He held very, very still, blinking at Spock with drunken anger. After a tense moment his shoulders slumped and he crawled back onto the barstool. “That was my father. I’m no doctor.”

“I see.” He waited until the man had calmed down to ask, “Then, may I call you Blue?”

“We ain’t friends.”

Spock nodded and went back to nursing his whiskey. He should leave now that it was clear this wasn’t who he sought, but something enticed him to say. Perhaps it was the smoky haze that permeated the room, or the waves of despair rolling off of the man beside him. They drank together in silence and Spock ordered another round. He was human enough to begin feeling the effects of the first drink, and judging by  his companion’s slump the other  man was well on his way to passing out.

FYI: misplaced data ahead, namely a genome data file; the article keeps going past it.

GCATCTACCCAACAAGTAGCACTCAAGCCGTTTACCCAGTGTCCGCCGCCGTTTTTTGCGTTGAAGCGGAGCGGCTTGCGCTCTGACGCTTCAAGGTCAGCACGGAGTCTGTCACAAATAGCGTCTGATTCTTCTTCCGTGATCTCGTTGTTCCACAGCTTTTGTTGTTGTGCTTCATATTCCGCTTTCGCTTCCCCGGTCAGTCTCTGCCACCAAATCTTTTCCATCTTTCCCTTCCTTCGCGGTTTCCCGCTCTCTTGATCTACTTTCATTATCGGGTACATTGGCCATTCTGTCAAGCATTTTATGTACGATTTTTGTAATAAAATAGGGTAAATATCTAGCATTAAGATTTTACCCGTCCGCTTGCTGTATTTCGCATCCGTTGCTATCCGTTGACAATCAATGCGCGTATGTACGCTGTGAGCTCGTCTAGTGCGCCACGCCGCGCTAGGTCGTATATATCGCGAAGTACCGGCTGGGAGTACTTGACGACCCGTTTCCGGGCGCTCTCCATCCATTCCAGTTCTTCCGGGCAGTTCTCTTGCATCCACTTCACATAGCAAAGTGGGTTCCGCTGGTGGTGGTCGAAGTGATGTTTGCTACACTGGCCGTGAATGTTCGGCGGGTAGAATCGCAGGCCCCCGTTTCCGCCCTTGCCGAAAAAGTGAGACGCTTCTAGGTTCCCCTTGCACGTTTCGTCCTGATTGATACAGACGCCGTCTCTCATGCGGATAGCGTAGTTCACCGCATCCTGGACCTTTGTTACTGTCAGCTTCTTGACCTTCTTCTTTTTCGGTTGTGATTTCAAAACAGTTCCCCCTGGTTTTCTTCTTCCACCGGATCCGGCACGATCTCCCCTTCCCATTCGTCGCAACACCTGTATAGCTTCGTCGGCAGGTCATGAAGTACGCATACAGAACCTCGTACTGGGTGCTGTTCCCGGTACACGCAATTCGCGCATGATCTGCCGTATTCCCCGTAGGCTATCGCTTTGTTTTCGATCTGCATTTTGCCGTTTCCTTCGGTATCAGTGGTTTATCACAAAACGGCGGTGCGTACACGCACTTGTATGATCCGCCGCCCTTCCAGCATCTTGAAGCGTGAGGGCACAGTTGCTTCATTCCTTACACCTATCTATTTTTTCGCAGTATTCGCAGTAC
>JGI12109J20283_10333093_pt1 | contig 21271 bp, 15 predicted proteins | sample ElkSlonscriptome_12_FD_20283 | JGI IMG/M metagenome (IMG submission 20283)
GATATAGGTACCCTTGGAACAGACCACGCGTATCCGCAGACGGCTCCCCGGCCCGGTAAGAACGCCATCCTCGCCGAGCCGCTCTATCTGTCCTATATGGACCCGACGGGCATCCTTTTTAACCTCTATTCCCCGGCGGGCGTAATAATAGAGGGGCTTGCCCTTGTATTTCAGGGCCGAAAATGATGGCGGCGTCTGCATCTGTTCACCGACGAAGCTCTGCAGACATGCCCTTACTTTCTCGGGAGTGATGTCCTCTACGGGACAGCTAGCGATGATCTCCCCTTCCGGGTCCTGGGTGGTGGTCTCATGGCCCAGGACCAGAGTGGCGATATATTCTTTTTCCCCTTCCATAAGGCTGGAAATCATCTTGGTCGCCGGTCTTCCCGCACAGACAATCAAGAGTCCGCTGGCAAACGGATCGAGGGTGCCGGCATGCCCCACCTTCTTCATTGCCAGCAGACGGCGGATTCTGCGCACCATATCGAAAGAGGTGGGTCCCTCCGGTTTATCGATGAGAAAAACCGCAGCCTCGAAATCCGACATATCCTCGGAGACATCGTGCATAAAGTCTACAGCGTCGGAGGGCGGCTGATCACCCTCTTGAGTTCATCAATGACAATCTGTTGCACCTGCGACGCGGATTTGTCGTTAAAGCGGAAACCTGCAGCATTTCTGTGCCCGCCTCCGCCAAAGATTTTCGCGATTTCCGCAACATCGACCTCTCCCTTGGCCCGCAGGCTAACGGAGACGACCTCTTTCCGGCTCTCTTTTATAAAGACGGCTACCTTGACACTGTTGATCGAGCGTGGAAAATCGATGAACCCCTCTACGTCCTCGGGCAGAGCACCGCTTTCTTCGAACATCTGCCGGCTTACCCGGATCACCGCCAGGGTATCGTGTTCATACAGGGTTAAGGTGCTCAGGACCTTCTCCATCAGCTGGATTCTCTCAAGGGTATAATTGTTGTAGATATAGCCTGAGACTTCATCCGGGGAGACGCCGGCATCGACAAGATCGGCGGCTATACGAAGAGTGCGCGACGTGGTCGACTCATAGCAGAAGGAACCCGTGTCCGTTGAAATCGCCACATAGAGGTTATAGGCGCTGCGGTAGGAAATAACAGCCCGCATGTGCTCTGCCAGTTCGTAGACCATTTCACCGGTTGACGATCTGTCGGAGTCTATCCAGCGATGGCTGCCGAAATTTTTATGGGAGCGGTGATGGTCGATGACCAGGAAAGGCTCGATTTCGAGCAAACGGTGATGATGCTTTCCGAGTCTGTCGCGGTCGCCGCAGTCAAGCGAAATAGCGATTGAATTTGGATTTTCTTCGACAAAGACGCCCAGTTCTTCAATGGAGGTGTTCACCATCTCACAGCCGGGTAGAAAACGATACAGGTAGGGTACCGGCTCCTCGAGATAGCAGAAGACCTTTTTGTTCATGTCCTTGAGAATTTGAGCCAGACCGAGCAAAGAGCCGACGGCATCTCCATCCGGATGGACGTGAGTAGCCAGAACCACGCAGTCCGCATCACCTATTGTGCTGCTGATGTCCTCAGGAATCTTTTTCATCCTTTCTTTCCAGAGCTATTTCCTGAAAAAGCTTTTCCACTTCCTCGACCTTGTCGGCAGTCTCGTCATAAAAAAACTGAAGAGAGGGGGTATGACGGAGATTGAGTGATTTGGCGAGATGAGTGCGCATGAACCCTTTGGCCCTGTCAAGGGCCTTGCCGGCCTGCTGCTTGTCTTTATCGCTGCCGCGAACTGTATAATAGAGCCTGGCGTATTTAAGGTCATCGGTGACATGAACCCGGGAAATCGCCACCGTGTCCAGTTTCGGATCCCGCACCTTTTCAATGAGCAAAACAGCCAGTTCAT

“Perhaps you should have a glass of water?”

“Shut up,” he said, knocking back the rest of his whisky with nary a wince. “We ain’t friends, and you ain’t my wife, either.”

“Then perhaps you can consider me a concerned stranger.” He waved over the bartender and ordered two waters.

The man grumbled but took a gulp, crunching loudly on ice. He slid his gaze over to Spock and seemed to be looking at him for the first time. His eyes roamed unsteadily up Spock’s lanky form, paused for a moment near his neck, and then fixated on his knit hat.

“Your momma never teach you not to wear a hat indoors?”

“Indeed, she did not.”

He harrumphed. “Explains why you’re so damned impolite.”

“It is colder here than I expected.”